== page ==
Figure 2.Common DNA detection agents such as DAPI or Hoechst reveal the presence of mycoplasma in contaminated cultures (right) using fluorescent microscopy.
The varied sources of mycoplasma contamination in the laboratory can present a challenge. As certain mycoplasma species are found on human skin, they can be introduced through poor aseptic technique, in addition to introduction via contaminated supplements such as fetal bovine serum. Mycoplasma are highly transmissible among neighboring contaminated cell cultures. Filtering media and buffers with membranes having pores 0.1 µm or less is necessary for mycoplasma treatment, as standard media filtration devices with pores of 0.22 or 0.45 µm will fail to exclude these small organisms.
Once mycoplasma contaminates a culture, it can quickly spread to other areas of the lab. Strict adherence to good laboratory practices is key, and routine testing for mycoplasma is highly recommended for successful control of mycoplasma contamination. The three most popular methods for detection include mycoplasma culture, DNA staining method and PCR based detection. We offer a variety of solutions for Mycoplasma Detection and Elimination, It is critical to establish a routine for mycoplasma screening of cultures even if you do not suspect the presence of this contaminant in the lab.
Preventing microbial contamination: are antibiotics the answer?
One in tissue culture is the routine use of antibiotics, either alone or in cocktails with antifungals. Just as with therapeutic antibiotics prescribed by physicians, the continuous or inappropriate use of antibiotics can lead to the development of resistant strains that are difficult to eradicate and may require the use of later-generation antibiotics that may be toxic to the cell cultures. Recent studies have raised additional concerns about the potential for altered gene expression in cultured cells in the presence of antibiotics.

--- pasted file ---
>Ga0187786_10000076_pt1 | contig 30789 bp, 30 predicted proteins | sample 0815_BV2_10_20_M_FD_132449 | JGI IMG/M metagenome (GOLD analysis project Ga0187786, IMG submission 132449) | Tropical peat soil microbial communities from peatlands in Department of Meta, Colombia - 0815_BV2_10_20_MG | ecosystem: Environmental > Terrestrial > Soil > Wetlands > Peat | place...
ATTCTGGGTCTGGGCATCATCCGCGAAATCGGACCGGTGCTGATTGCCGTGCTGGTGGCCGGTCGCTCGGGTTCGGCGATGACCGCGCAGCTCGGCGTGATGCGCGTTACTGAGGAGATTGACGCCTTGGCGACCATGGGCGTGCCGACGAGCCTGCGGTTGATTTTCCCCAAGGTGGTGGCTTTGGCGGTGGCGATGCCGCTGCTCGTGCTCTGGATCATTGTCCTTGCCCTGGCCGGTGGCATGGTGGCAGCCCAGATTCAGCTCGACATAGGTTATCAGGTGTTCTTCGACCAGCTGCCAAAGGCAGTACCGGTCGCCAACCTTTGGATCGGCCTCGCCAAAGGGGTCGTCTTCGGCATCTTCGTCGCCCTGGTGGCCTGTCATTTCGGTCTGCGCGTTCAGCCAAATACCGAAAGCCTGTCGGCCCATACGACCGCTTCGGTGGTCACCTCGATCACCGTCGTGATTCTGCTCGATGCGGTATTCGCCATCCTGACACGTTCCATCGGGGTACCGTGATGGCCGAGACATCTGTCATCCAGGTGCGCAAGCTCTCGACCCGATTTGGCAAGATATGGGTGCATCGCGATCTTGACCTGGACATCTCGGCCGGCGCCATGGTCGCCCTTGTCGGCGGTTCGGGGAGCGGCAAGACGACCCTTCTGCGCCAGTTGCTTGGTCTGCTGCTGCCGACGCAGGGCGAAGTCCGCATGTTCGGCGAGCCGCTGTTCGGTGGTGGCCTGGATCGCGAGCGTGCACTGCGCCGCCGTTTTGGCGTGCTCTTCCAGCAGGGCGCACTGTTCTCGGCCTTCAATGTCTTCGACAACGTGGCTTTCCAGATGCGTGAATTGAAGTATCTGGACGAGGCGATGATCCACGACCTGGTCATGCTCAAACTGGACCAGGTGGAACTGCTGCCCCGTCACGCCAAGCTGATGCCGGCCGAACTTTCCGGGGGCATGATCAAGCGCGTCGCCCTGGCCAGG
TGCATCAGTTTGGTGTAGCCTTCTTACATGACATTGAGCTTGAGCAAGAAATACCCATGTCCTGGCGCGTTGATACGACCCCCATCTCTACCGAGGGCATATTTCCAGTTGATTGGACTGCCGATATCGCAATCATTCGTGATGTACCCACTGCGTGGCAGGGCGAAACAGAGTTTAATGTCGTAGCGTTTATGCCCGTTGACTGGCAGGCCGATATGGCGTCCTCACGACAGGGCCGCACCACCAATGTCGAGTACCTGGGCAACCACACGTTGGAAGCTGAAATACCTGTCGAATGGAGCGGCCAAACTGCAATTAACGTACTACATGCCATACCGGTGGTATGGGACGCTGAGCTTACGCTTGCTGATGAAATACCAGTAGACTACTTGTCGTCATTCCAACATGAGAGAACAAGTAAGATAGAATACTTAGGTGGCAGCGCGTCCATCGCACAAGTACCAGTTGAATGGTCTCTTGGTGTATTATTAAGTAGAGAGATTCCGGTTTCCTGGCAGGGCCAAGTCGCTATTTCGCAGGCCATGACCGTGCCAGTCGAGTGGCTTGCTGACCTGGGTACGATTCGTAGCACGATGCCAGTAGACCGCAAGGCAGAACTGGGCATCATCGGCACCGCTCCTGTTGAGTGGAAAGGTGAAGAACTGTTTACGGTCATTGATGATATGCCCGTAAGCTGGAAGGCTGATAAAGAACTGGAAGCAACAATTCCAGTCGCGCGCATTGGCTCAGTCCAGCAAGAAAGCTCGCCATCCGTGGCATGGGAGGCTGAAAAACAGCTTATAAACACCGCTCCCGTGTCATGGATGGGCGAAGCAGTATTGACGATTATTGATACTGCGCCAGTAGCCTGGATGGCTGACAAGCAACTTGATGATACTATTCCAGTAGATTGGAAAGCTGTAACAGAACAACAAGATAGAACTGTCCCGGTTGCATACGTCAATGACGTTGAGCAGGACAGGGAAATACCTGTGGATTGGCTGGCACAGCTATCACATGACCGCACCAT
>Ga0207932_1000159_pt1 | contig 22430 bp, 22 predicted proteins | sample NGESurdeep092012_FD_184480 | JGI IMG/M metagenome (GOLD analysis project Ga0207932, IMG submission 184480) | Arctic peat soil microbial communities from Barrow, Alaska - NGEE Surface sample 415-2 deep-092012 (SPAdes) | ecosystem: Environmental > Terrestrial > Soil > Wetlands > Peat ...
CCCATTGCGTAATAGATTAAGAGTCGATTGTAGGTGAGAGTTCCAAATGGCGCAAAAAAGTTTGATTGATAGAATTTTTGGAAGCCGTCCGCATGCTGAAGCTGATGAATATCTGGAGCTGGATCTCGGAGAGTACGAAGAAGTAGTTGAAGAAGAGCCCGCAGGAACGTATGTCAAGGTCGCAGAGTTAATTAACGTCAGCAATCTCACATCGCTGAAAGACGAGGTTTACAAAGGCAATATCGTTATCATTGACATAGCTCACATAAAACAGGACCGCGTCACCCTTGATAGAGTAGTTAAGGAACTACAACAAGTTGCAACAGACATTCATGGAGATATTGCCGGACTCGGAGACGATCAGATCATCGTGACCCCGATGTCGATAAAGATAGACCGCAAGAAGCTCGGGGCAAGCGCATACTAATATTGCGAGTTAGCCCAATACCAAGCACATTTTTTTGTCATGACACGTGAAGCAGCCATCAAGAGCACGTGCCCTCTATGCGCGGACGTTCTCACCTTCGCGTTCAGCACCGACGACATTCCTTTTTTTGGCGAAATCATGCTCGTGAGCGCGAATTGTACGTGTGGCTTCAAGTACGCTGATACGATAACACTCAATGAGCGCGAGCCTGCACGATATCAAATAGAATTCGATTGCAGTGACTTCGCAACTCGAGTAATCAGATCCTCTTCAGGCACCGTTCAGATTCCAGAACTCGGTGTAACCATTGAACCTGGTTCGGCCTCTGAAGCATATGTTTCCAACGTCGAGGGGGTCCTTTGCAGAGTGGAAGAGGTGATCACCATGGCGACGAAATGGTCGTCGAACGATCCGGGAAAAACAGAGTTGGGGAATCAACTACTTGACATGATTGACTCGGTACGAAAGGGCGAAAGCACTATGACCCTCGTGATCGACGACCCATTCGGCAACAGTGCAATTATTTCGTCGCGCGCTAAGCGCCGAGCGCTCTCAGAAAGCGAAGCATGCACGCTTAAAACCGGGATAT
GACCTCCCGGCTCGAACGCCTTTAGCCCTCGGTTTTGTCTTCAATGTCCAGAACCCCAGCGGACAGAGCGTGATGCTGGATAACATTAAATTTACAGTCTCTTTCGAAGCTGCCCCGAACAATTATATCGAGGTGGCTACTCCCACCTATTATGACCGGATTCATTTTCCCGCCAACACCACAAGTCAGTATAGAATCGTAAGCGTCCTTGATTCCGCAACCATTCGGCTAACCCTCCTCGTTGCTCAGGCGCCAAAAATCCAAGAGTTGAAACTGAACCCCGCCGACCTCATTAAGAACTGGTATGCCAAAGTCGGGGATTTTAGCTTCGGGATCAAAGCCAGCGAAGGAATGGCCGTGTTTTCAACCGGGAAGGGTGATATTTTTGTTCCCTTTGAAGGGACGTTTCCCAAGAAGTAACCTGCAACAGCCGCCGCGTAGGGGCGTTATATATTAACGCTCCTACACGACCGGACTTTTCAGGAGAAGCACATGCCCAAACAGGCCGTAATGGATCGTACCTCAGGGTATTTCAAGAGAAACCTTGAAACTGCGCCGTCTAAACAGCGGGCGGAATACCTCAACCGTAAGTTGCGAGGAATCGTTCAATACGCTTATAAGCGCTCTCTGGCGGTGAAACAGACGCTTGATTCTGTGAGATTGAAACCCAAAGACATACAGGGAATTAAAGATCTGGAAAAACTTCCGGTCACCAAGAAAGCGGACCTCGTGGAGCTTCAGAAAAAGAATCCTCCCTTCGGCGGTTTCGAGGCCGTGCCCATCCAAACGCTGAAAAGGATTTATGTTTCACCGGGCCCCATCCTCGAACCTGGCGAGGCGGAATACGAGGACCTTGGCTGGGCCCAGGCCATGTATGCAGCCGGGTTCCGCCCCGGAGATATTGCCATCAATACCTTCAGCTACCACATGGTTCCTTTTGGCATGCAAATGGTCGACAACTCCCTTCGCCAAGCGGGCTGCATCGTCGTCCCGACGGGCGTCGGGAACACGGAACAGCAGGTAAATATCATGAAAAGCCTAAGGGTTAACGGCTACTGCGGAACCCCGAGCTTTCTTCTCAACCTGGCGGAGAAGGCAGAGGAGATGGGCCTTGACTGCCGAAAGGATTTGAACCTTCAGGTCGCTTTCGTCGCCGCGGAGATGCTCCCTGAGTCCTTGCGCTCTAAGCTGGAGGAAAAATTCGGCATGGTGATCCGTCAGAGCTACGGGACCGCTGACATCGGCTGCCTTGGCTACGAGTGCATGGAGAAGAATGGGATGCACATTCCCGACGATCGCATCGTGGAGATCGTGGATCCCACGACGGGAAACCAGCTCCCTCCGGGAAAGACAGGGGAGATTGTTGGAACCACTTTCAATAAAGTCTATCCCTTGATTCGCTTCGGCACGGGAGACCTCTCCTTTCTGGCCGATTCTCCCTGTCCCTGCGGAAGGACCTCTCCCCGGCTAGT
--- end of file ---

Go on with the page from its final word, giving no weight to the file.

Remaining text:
Viruses are among the most difficult cell culture contaminants to detect in culture, requiring microscopy methods that would be impractical for most research laboratories. They can originate from the patient or host animal cell source, and several cell lines of biotechnological significance have been shown to contain endogenous retroviruses. More often, cells become infected by viruses present in animal-derived materials used to culture them. The small size of viruses makes them very difficult to remove from media, sera, and other solutions of biological origin. However, because most viruses are host- and even tissue-restricted, this may limit their capacity for cross-species or cross-tissue infection. Although viruses may be more common in cell cultures than many researchers realize, they may or may not present a significant confounder to cell culture if they do not induce cytopathic or other adverse effects on cells.
Beyond their potential to impact cultured cells, a major concern of using virally infected cell cultures is the potential health hazard they pose for laboratory personnel. Special safety precautions should always be used when working with tissues or cells from humans or other primates to avoid possible transmission of viral infection (HIV, hepatitis B, Epstein-Barr, simian herpes B virus, among others) from the cell cultures to laboratory personnel. Institutional environmental safety officers should be consulted regarding procedures for working with potentially hazardous tissues, cultures, or viruses. For more on risk assessment for laboratory personnel working with cell culture, click here